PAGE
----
Questioning your own thoughts is the fastest way to change your thinking. When you start questioning your thoughts, your subconscious will provide you with rationalizations and pain to avoid changing. Push through it, because peace is on the other side. The subconscious will only change when it has been proven incorrect.

When you feel pain, try to identify the thought that is causing it. It can be:

“I am not pretty enough”

“I am failing myself”

Or

“My husband should do the dishes more”

Then use the following questions to uncover the truth behind your thought. The following is a method based on Byron Katie’s book I Need Your Love – Is that True? [1], which I highly recommend.






Step 1 – Is it true?

The first step after you have identified the thought is to ask “Is it true?”

Is it true that your husband should do the dishes? The reality is that he is not doing the dishes right now. Is it true that he should be doing it? Is your happiness really dependent on him doing the dishes?

Wishing reality to be different from what it really is IS the cause of pain.

Step 2 – Can you know it is absolutely true?

The second step is to ask if you can know, absolutely, if it is true.

Is it an absolute law of the universe that your husband should do the dishes?

Can you know, absolutely, that you are not pretty enough?

Of course you cannot know any of this absolutely, but admitting this is usually not easy.

If you hold onto your belief that your thoughts are absolutely true, you will continue to stew in hell.

If a molten hot rock came into your hands, would you hold onto it? Or would you see that there is no reason for you to keep holding on. It doesn’t serve your purpose, so you let it go.

Step 3 – How do you react when you believe that thought?

The third step is to ask, “How do you react when you believe that thought?” How does it feel when you think the thought. Where does it hurt? What kind of person are you with the thought? How does it affect you? How do you treat others? Do you feel inner peace?’

Step 4 – Who would you be if you couldn’t think that thought?

The fourth step is to ask yourself who you would be without the thought.

Who would you be if it was impossible for your to think the thought?

If you couldn’t think the thought “my husband should do the dishes”, you could be standing there, doing the dishes, and look over to your husband with love in your eyes. You wouldn’t judge him.

Love is the absence of judgment. – Buddha

If you couldn’t think the thought “I am not pretty enough”, you would act more confident.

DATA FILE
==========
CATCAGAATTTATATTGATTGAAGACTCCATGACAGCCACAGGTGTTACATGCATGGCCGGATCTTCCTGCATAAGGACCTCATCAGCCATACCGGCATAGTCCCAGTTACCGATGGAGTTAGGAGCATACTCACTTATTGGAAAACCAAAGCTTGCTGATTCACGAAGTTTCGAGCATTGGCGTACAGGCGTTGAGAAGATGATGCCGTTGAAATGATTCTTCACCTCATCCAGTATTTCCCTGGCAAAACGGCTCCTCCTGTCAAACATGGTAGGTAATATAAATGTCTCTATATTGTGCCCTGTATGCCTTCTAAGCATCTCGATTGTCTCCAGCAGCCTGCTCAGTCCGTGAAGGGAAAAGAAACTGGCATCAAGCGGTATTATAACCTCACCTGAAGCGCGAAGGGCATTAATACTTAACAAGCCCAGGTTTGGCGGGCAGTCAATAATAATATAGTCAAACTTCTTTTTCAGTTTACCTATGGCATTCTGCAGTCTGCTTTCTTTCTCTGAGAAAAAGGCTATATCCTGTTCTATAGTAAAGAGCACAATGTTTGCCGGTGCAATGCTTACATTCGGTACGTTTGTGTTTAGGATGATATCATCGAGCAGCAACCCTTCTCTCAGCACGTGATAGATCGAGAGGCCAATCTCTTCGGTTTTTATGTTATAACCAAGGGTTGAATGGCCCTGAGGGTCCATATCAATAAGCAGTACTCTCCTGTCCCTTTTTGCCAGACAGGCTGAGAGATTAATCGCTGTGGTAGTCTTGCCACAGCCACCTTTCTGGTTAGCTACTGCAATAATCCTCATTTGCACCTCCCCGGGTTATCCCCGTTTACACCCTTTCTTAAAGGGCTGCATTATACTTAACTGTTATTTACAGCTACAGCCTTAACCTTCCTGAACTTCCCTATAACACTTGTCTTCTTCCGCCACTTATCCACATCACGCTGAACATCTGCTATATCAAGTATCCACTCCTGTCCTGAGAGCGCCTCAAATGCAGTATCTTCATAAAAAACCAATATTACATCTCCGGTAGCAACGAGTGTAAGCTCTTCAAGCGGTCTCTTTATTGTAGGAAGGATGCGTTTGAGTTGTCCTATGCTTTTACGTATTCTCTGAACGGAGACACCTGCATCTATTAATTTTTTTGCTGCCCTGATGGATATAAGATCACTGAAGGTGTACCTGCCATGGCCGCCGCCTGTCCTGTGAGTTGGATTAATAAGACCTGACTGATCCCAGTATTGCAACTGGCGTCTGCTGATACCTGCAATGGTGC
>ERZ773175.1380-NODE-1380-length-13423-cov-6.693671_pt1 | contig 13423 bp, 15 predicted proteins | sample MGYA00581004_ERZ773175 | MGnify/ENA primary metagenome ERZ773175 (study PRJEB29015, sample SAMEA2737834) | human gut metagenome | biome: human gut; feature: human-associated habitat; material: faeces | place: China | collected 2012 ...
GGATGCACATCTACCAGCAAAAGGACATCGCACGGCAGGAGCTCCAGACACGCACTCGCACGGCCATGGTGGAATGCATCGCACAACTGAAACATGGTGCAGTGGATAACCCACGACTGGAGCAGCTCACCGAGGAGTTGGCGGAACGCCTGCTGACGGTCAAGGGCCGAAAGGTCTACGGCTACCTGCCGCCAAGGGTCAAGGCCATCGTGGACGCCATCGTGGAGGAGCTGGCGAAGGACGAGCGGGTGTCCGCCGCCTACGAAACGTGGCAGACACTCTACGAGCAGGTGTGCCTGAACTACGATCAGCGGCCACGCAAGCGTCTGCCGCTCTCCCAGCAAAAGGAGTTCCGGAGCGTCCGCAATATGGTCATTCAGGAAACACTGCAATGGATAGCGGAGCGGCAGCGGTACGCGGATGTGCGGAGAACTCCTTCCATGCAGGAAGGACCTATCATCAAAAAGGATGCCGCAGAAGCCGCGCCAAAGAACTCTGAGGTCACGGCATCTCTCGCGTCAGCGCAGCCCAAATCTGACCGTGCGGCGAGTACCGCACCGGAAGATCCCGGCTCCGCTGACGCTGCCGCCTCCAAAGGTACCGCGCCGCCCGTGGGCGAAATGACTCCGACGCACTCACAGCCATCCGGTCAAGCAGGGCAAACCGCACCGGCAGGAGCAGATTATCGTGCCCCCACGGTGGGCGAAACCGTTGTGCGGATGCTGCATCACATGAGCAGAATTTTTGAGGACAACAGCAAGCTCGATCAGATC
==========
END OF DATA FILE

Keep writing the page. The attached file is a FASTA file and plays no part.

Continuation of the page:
Step 5 – Flip It Around

The fifth step is to flip the thought around, and then find one to three reasons why each change in the thought is as true or truer than the original statement.

“I am not pretty enough” can be flipped into

“I am not ugly enough”

How can this possibly be true? Your mind will scream to you that it can’t possibly be true.

  1. If was uglier it would be easier to let go of the need to be pretty.
  2. I would learn to trust my abilities instead of my looks
  3. I would have less superficial relationships

Next, it can be flipped into “I am pretty enough”.

This can obviously be true or truer than the original statement.

  1. This IS how pretty I am. It is perfect because it is.
  2. Because I am lovable.
  3. I am pretty enough because I decide to accept myself as I am

Your subconscious needs to see the other side. It needs reasons for changing. Give yourself those reasons.

Persistence is Key

Persist until you have completed each step. You are fooling yourself if you believe your stories are absolutely true.

Sometimes it is difficult to identify the thought, because it is subconscious and you just feel like shit.

This is an excellent opportunity to explore your mind, by using the “maybe-method”. When we brainstorm with maybe’s we feel more relaxed than when we’re using definite statements.

Ask yourself:

Maybe I feel like this because I,

… think I am unlovable

… think my wife doesn’t love me

… think that my neighbour is trying to sabotage me

Whatever it is, immediately ask yourself, “do I believe this?”

If your answer is yes, go straight into inquiry and step 1.

“Is this true?”

 

G

 

References

Byron, K. & Katz, M. (2005). I Need Your Love – Is That True? How to Stop Seeking Love, Appreciation, and Approval and Start Finding Them Instead, Harmony Books.





Facebooktwittergoogle_plusredditpinterest